Military Movements Review - December 2021
YGTV’s article series continues - each month, David Sanchez will review military visits to the Rock. Drawing on his in-depth knowledge and photographic skills, the articles will provide readers with valuable background facts to the aircraft and vessels that pop into the Rock.
By David Sanchez
It can safely be said that 2021 really did leave the best for last in terms of the tempo of military activity on the Rock. The final month of the year saw an unprecedented amount of movements both at sea and in the air with some records broken and even an event occurring which hasn’t been seen in Gibraltar since our records began in 1976.
In the air it was an almost exclusively A400 affair once more with three airframes paying us most of the visits; ZM402 called on the 1st, 7th and 8th with ZM412 doing so 17th, 18th, 22nd and 28th. The other A400 to visit was ZM418 with a call on the 11th. The only change in scenery for December being C17 ZZ175 on the 4th of the month. All in all despite the monotony it proved to once again be a very busy period for RAF Gibraltar which now sees hardly a day pass without an RAF transport aircraft at either the South Dispersal or the North Military Apron.
The picture at sea was no less busy too and this is where we witnessed some very significant occurrences. The month began will calls from the returning CSG 21 units. The Type 23 frigates HMS Richmond and Kent arriving at the Naval Base on the 2nd and 3rd respectively. Sadly we were to be denied the pleasure of seeing HMS Queen Elizabeth herself due to the fact that she called at Rota instead, much to the chagrin of a few observers it has to be said. The hydrographic survey vessel HMS Echo then arrived for a lengthy visit on the 4th. Another CSG 21 escort vessel the nuclear powered attack submarine HMS Astute then arrived on the 7th together with the MoD chartered support vessel SD Victoria.
A day later our familiar friend HMS Scott, another survey vessel, returned to the naval base. The 13th then saw the imposing sight of the Type 45 destroyer HMS Dragon conduct a boat transfer in the Bay with HMS Scott anchoring off South Mole the next day. SD Victoria similarly returned on the 15th.
‘Our’ Batch 2 River class Offshore Patrol Vessel HMS Trent then arrived on the 18th from a successful deployment to the West African coast. It was fantastic to see the Gibraltar-based warship back home for Christmas.
As we approached the Christmas period we were treated to a relatively rare sight with HMS Echo moving into Dry Dock Number 2, the first time in a few years that a warship has done so and an encouraging sight for our Maritime sector.
As we wound up the year, we were treated to the most significant sight of all. Following a visit on the 29th by the MoD charter Ro-Ro Hartland Point, the United States Navy Improved Los Angeles class nuclear powered attack submarine USS Albany called on the 30th, the last time we saw her here was 2004 when I had the pleasure of being given a tour of the boat. It was fantastic to receive her, making it the second American submarine visit of 2021.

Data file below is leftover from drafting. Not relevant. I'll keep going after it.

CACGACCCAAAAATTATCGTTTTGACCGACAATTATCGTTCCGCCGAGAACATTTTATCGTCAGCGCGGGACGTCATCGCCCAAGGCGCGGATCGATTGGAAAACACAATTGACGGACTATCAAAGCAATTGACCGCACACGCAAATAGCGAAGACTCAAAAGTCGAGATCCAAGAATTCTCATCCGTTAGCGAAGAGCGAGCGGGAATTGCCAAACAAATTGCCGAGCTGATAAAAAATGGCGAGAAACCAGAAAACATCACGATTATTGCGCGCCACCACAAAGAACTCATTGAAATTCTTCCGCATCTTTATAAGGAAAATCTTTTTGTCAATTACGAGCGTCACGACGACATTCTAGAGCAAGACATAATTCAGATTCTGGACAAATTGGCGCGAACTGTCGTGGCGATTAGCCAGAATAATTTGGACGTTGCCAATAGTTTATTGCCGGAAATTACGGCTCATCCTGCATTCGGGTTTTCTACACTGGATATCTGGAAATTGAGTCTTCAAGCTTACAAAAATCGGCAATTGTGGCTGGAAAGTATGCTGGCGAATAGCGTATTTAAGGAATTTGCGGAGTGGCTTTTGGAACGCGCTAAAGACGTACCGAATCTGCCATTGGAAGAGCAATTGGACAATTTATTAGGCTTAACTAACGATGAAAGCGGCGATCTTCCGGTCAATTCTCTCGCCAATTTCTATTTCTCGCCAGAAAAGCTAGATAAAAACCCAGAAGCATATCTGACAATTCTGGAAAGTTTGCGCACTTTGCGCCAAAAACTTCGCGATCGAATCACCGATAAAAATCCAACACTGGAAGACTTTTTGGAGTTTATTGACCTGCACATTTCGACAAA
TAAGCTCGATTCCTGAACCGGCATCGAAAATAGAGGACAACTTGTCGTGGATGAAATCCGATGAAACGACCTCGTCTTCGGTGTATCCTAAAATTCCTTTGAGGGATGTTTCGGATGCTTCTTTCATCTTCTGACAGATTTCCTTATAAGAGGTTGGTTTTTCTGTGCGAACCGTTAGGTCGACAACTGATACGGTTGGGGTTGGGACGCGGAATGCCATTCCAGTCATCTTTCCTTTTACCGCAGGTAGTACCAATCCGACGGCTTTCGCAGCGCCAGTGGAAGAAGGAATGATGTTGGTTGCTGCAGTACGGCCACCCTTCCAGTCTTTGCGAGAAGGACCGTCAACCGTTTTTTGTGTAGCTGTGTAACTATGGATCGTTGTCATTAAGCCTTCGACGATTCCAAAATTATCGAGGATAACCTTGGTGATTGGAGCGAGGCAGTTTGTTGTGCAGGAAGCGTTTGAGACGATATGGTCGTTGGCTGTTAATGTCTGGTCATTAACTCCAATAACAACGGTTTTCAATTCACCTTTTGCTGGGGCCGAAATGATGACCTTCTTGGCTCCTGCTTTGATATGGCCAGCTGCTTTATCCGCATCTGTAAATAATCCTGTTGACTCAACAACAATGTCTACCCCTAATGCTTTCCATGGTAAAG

Significantly, we had the honour of hosting 3 Royal Navy warships over the Christmas period and even more remarkable was the sight of 4 naval units of 2 countries alongside for New Year’s Eve. My personal records show that this is the first time this has happened since at least 1976 and a sure sign of the increase in naval activity in Gibraltar.
Looking at 2021 as a whole, it has been one of the most encouraging periods for our military presence on land, in the air and at sea. Highlights include the visit by HMS Prince of Wales in the summer as well as the very successful Armed Forces Day open day, this event has gone a very long way towards cementing the vital relationship between the civil and military population in Gibraltar and the positive effects of this have been felt far and wide. Perhaps the most significant visit of all was USS Alaska, the first time in many a decade whereby we have been entrusted with hosting not only a submarine carrying nuclear ballistic missiles but those of a foreign nation. Nearby larger bases could have done so but it was Gibraltar that was entrusted with this crucial duty and we can be proud of the confidence placed in us.
Sadly the only down side of a fantastic year was the fact that HMS Queen Elizabeth twice passed us by, leaving a few with the impression that despite hosting most of her escorts, CSG 21 came and went without direct input to the Aircraft Carrier from this vitally strategic base. For whatever reason that was, I am sure we will see these impressive vessels back on our shores before long.